By Zach Waksman
Impunity Watch Reporter, Africa
NAIROBI, Kenya – Ten days ago, Kenya began a campaign to hunt down members of the radical Islamist militant group Al-Shebab, which occupies much of southern Somalia. Its offensive has brought forces across the shared border between the two countries. The new incursion has drawn scrutiny from Somalia and poses risks to both countries’ future security.
Kenya has been a relatively stable country since gaining independence in 1963, becoming a Western ally and a popular tourist destination. But a series of abductions credited to Al-Shebab, including one of humanitarian workers at a Somali refugee camp, led Kenya to strike back, launching its current action. Or at least this was the initial claim. Wednesday, spokesman Alfred Matua changed the rationale by saying that the abductions acted as a “good launchpad.”
“An operation of this magnitude is not planned in a week,” he said. “It’s been in the pipeline for a while.”
Part of the reason for this move appears to be economic gain, rather than security.
“This isn’t about tourism,” said a senior Kenyan official, who spoke on the condition of anonymity. “This is about our long-term development plan. Kenya cannot achieve economically what it wants with the situation the way it is in Somalia, especially Kismayu,” referring to a planned port city 60 miles south of the border that is occupied by Al-Shebab.
“Just imagine you’re trying to swim,” he added. “If someone is holding your leg and your arm, how far can you swim?”
For years, the United States has been providing weapons and training to the Kenyan military to aid in protecting its borders from its anarchic neighbor. But this may be the first time Kenya has actually taken military action into Somalia. The U.S. denied involvement in the present campaign, but acknowledged Kenya’s right to defend itself. The Pentagon is watching the affair, finding promising initial returns, but fearing the potential next step.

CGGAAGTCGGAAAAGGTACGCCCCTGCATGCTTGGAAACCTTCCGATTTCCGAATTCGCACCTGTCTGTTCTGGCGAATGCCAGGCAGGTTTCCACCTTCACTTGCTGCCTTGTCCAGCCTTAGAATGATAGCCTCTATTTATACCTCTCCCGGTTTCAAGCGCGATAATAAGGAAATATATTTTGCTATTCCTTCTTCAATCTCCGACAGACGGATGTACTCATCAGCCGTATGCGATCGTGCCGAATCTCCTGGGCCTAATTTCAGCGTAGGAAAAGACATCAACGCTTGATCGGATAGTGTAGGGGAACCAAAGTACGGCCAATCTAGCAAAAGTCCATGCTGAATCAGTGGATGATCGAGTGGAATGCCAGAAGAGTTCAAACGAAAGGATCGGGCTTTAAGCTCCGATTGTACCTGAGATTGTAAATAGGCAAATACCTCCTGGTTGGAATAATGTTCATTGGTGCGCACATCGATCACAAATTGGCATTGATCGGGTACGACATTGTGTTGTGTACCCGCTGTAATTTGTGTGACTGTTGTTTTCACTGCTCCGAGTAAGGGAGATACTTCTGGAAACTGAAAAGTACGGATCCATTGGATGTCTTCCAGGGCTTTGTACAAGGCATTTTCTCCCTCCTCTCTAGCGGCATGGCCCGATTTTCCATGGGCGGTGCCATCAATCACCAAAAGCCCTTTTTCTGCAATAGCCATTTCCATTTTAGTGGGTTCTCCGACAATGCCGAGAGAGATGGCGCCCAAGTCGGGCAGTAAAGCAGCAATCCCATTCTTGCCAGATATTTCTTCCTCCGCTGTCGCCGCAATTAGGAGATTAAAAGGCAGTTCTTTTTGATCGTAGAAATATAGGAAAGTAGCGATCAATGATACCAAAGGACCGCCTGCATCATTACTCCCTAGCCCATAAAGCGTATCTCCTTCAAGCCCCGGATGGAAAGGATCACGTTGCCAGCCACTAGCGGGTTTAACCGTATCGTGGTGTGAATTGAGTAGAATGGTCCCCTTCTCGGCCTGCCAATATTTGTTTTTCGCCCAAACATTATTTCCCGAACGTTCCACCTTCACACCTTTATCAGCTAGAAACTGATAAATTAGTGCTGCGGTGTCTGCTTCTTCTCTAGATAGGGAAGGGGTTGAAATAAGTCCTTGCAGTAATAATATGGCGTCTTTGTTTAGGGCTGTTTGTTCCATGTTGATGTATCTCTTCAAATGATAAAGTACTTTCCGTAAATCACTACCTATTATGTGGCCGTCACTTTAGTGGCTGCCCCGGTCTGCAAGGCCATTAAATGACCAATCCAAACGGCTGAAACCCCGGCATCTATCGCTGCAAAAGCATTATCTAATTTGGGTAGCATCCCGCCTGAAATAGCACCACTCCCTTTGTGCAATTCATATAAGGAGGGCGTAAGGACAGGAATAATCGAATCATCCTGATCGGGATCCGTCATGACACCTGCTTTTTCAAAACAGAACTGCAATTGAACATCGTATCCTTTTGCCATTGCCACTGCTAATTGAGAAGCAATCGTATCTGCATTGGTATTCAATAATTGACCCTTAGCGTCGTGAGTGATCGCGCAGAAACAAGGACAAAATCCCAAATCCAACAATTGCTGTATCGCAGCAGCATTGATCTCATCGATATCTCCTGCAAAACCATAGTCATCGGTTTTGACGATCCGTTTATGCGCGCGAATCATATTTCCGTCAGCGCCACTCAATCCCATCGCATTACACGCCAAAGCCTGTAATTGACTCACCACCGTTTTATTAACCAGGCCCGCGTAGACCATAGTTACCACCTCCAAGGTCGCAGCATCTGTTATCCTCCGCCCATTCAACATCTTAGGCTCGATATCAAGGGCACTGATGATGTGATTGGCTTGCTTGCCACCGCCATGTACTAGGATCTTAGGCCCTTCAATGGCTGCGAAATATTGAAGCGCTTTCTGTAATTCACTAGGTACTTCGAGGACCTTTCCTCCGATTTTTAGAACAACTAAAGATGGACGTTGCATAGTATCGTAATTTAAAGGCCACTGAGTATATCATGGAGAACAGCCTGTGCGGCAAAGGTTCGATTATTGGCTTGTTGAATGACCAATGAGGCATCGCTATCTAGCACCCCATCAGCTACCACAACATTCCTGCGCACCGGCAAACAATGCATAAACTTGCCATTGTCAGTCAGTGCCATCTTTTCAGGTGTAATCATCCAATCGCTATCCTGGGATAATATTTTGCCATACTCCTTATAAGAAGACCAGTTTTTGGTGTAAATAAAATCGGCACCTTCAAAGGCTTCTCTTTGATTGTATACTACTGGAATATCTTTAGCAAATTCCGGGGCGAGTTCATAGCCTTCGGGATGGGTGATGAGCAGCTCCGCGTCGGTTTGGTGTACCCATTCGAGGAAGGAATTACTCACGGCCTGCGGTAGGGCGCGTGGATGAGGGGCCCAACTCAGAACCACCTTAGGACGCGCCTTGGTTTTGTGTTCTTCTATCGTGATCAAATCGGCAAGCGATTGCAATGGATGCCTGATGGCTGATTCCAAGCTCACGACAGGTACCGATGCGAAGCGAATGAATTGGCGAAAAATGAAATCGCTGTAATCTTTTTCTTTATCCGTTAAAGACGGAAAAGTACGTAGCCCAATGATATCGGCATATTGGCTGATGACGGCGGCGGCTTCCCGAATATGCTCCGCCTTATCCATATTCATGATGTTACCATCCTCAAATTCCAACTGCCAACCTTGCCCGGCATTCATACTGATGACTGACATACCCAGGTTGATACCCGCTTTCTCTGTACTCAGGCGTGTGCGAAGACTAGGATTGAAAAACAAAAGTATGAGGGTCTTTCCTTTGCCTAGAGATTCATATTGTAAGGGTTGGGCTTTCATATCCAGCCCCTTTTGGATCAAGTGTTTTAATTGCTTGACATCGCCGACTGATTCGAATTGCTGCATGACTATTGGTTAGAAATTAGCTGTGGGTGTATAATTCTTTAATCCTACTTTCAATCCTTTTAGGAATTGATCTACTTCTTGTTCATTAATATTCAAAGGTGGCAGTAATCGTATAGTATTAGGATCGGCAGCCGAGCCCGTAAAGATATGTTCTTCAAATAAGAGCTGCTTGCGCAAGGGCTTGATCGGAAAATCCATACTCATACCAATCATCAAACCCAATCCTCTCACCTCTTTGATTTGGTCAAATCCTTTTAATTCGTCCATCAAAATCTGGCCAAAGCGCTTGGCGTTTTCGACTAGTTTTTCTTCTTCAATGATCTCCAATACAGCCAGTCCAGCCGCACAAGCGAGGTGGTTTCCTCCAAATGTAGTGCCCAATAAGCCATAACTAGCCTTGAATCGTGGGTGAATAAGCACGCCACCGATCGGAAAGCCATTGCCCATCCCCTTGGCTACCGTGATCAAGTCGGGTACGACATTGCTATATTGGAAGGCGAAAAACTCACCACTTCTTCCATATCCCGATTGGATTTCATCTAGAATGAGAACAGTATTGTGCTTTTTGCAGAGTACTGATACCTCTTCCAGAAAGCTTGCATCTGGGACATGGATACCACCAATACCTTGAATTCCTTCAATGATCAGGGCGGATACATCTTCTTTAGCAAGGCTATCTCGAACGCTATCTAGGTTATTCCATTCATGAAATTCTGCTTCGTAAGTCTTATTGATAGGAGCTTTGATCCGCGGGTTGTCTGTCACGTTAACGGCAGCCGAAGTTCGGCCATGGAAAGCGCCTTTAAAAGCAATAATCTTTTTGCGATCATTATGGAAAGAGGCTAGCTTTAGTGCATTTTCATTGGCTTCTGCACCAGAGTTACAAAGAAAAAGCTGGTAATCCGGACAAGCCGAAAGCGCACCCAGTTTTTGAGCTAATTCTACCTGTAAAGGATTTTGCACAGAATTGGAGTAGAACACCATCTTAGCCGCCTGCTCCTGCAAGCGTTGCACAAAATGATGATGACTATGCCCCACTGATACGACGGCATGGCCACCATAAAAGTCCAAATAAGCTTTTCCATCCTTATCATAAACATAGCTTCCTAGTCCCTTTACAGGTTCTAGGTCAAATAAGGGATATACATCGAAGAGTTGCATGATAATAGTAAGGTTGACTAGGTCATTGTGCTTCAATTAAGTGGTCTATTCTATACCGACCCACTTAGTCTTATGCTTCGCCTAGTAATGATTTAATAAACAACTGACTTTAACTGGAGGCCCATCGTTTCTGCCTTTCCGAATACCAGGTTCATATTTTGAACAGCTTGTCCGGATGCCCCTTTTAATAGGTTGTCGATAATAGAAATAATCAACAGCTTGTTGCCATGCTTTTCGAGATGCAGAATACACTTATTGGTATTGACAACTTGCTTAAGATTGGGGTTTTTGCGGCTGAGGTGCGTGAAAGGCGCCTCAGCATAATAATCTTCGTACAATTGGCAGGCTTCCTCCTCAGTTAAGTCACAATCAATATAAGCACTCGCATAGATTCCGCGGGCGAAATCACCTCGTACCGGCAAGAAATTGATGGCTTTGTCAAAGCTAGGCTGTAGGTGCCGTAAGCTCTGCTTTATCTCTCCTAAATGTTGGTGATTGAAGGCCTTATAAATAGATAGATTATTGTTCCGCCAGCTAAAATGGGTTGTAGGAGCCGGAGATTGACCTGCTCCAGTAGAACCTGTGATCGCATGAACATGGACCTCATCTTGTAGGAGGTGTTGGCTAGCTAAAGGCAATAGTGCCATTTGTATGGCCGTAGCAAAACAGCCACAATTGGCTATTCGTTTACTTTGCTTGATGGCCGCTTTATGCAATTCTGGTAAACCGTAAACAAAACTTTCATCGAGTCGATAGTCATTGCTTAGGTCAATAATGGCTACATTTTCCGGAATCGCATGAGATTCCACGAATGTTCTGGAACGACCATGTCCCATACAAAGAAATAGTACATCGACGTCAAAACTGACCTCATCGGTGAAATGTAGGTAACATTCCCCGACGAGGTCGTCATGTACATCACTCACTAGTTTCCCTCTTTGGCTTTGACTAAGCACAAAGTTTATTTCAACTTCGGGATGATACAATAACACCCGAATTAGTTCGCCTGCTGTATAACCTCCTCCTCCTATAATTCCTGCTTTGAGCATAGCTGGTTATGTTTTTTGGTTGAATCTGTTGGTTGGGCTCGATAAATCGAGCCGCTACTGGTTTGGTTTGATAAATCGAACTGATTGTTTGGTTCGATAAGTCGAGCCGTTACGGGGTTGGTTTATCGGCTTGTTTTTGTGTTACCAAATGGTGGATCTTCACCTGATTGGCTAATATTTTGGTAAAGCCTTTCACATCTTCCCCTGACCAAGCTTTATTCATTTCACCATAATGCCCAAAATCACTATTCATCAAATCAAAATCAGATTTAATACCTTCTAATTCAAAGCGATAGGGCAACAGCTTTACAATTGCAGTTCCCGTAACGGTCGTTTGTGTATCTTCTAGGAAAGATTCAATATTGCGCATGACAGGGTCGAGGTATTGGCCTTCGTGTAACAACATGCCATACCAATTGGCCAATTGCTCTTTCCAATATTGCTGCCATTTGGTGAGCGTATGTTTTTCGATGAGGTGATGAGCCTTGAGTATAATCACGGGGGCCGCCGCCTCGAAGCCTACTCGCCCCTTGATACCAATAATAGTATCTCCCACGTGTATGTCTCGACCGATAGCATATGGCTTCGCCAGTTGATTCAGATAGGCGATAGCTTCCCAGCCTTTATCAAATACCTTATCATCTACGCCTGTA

A man claiming to be a member of Al-Shebab pled guilty to carrying out a pair of grenade attacks in Nairobi, the capital, on Wednesday. The attacks have put the city on high alert. Al-Shebab has affiliated itself with Al Qaeda and has carried out numerous suicide attacks in Somalia. One of its goals is to overthrow Somalia’s transitional government, whose forces succeeded in taking control of Qoqani, a border town in the Lower Juba Region. Despite the setback, the organization vows to stand strong in the face of the Kenyan incursion.
“Kenya violated the territorial rights of Somalia by entering our holy land, but I assure you that they will return disappointed, God willing,” said Sheikh Hassan Turki, a senior Al-Shebab leader.
Though Al-Shebab is an enemy to the interim government, President Sheikh Sharif Ahmed has stated his opposition to the incursion from the beginning, calling the action a potential breach of sovereignty and saying that an agreement with Kenya to run a cooperative security operation against Al-Shebab only allowed Kenya to train Somali troops.
His sentiments have not been echoed within his government. Internal Security Minister George Saitoti sought an explanation of the president’s statements, which implied that he was turning away from the cooperative security agreement.
“In the light of this the Kenya Government is seeking clarification of the Somali government’s position as it is essential to have a unified approach in dealing with the destabilisation of Somalia by Al-Shebab, and its threats to peace and security to Kenya and the region,” Saitoti said.
One of the major questions that Kenya faces as the operation continues will be the ramifications of this action. It is expected to have major implications on the delivery of humanitarian aid to the famine-ravaged Horn of Africa. Mere days after the incursion started, several organizations with operations in Somalia had to suspend operations. At best, the situation will be a temporary hiccup. At worst, it will slow aid delivery to a halt. An extended campaign may give Al-Shebab exactly the motivation it needs to make good on its promise to attack.
For more information, please see:
BBC — Kenya-Somali Border Attack: Al-Shabab Suspected — 27 October 2011
The Standard — Somalia Split over Hunt for Al Shabaab — 27 October 2011
Africa Review — Somali President Wants Kenya Troops Out — 26 October 2011
New York Times — Kenyan Motives in Somalia Predate Recent Abductions — 26 October 2011
Al Jazeera — Kenya Sends Troops to Attack Al-Shabab — 24 October 2011
IRIN — Kenya-Somalia: A Risky Intervention — 20 October 2011